• TheMadFool
    2.4k
    Perhaps the defintion of cause itself needs to be looked at.

    Anything could be a cause for the pencil tipping over (generic cause) BUT the actual event is caused by a breath of air or the table shaking (specific cause).

    The world is full of causal effectors (fall). No one can deny that. However, to say that because this is true one can't ascribe a specific cause (push) would be foolish. Don't you think?
  • apokrisis
    4.3k
    Yeah, it is not that I’m arguing that regular cause and effect explanations are wrong. They are useful descriptions of how things generally are in a world that has become cold and large, and so is acting like a collection of atomistic objects. But it is how we would think of causality as it applies to bifurcations or symmetry breakings. It is the causality that would apply to events such as the Big Bang.

    So toppling pencils and rolling balls just serve as illustrations of the principles. And I’m arguing that while logic says there will always be some triggering cause, it also doesn’t make much sense to attribute anything much to that particular event - single it out as something uniquely significant and useful to know. The real cause of the change is the fact that triggering events couldn’t have been avoided. That generic fact of nature is what would be useful to know about and understand fully.
  • fdrake
    1.4k


    Specifically it's that no force (0 vector) is applied as an initial condition while the ball is at the apex that leaves room for the indeterminism.
  • Pierre-Normand
    1.4k
    Specifically it's that no force (0 vector) is applied as an initial condition while the ball is at the apex that leaves room for the indeterminism.fdrake

    Well, the fact that there is no force while the ball is initially at rest on the apex of Norton's dome enables it to remain stationary during some arbitrary length of time T. This corresponds to one possible trajectory in phase space, among many. But that would also be true of a ball resting on the apex of a sphere, or paraboloid. In those cases, though, the evolution would be deterministic since there would be no possibility for the ball ever to move off center any finite distance in a finite amount of time. That's not so in the case of Norton's dome. The ball can "fall off" (start moving away from the apex) at any time consistently with Newton's second law being obeyed at all times.
  • fdrake
    1.4k


    See the point. Perhaps I'm too poorly attuned to physics to see much of a distinction between a time symmetry and a radial one.
  • Pierre-Normand
    1.4k
    See the point. Perhaps I'm too poorly attuned to physics to see much of a distinction between a time symmetry and a radial one.fdrake

    I don't understand this comment. The dynamics, in this case, is indeterministic (branching out at the point in phase space representing the particle at rest at the apex) but it is also time symmetrical. The same branching out occurs in phase space towards the past.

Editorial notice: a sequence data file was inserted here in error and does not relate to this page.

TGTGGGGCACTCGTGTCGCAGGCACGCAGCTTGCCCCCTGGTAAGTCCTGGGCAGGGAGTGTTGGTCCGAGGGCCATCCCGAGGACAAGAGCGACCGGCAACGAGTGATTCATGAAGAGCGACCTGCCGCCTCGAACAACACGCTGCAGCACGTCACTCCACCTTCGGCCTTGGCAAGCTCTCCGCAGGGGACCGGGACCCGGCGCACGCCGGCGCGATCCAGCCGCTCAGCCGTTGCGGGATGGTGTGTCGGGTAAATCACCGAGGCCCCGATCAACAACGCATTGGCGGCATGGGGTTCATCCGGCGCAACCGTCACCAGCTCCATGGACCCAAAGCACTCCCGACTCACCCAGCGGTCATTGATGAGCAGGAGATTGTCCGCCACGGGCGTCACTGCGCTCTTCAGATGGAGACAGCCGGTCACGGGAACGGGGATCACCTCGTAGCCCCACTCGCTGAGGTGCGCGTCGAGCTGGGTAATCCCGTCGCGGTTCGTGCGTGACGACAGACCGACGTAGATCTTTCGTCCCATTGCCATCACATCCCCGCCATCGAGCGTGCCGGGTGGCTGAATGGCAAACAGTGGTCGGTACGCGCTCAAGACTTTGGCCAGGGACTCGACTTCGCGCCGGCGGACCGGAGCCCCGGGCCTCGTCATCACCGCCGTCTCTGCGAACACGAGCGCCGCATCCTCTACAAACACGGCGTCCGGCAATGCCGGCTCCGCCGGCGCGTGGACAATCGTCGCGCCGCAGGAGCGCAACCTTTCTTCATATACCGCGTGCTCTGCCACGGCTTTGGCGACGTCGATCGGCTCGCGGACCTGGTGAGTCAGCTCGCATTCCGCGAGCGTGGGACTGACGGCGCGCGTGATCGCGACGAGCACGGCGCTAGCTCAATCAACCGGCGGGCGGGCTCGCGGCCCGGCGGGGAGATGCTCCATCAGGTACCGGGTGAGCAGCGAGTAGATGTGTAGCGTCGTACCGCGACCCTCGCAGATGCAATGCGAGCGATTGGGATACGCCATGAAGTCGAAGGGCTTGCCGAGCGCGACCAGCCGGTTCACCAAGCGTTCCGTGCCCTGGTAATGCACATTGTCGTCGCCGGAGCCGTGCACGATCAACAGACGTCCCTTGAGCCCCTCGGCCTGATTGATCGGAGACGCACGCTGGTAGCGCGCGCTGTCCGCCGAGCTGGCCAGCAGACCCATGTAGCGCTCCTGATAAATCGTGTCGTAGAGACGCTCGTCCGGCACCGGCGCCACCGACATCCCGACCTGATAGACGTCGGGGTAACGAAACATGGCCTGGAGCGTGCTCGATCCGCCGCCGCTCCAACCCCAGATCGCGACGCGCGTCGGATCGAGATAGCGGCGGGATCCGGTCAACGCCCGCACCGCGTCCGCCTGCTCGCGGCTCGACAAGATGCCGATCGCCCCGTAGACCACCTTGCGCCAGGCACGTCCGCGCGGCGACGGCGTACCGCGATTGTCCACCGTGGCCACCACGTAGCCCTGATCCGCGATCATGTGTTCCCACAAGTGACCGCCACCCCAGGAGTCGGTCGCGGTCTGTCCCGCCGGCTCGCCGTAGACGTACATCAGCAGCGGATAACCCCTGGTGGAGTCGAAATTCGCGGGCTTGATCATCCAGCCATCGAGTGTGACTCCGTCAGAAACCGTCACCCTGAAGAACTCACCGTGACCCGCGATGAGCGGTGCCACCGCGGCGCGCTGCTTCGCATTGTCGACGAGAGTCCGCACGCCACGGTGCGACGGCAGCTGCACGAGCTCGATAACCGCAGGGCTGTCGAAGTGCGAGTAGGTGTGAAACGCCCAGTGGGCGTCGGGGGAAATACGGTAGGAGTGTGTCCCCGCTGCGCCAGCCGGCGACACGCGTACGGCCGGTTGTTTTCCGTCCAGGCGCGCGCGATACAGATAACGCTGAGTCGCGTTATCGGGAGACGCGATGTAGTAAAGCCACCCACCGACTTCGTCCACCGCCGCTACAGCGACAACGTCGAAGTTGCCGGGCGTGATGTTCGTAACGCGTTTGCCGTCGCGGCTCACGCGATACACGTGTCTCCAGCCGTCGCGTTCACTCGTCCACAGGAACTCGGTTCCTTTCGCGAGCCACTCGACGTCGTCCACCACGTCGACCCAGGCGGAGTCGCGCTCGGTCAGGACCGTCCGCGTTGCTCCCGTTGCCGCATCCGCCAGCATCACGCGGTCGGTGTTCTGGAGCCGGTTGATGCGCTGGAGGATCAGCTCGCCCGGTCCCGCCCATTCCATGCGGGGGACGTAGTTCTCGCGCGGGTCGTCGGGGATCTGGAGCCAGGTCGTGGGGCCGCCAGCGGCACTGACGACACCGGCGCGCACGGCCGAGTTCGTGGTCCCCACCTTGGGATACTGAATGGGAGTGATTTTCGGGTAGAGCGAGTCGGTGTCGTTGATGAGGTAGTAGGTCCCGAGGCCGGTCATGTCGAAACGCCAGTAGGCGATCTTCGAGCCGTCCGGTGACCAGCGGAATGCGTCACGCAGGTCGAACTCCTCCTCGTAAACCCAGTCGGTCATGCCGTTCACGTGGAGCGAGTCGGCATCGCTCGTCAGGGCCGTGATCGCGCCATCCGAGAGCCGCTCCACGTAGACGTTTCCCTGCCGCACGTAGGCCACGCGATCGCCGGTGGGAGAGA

• fdrake
    1.4k


    Doesn't really matter what point I'm making for the purposes of the discussion, seeing as it's moved on. All I'm saying is that mapping t->t-T is a symmetry of the laws of motion here, but so is rotating the force vector; any path that the ball could take down the object would follow Newton's laws at all time, even though the arbitrary start time and arbitrary falling direction are unspecified. The major difference between the two in my reading is that the problem is 'set up' to be radially symmetric and so we're primed to think of the problem as of a single dimension (the radial parameter), but the time symmetry falls out of the equations and is surprising.
  • Metaphysician Undercover
    4.4k
    It is an inertial frame. And I’m not claiming that there is no accelerating force. I argue that the necessary force ought to be considered generic rather than particular. The environment did it. Accidents happen because they can’t be suppressed.apokrisis

    That's a cop-out. You're just saying that if we don't have the capacity to determine the particular causes involved, we can just say it's a generic cause, "the environment did it". But that's an untruth, because it implies that the particular aspects which are the true causes, are acting together as a unified whole, called "the environment", when the claim of a concerted effort is unjustified. So your claim that "the environment" is an acting agent, is nonsense without some principles whereby "the environment" can be conceived as an acting, unified whole.
  • Pierre-Normand
    1.4k
    Doesn't really matter what point I'm making for the purposes of the discussion, seeing as it's moved on.fdrake

    It's fine to pick up again a sub-thread when something has been overlooked.

    The major difference between the two in my reading is that the problem is 'set up' to be radially symmetric and so we're primed to think of the problem as of a single dimension (the radial parameter), but the time symmetry falls out of the equations and is surprising.